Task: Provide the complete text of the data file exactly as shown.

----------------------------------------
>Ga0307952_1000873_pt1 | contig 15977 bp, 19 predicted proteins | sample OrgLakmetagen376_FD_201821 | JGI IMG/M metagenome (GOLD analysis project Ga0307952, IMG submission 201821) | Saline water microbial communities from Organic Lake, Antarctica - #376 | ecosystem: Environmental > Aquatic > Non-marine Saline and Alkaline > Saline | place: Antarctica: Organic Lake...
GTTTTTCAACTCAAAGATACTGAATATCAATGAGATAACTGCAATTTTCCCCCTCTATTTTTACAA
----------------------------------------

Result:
>Ga0307952_1000873_pt1 | contig 15977 bp, 19 predicted proteins | sample OrgLakmetagen376_FD_201821 | JGI IMG/M metagenome (GOLD analysis project Ga0307952, IMG submission 201821) | Saline water microbial communities from Organic Lake, Antarctica - #376 | ecosystem: Environmental > Aquatic > Non-marine Saline and Alkaline > Saline | place: Antarctica: Organic Lake...
GTTTTTCAACTCAAAGATACTGAATATCAATGAGATAACTGCAATTTTCCCCCTCTATTTTTACAA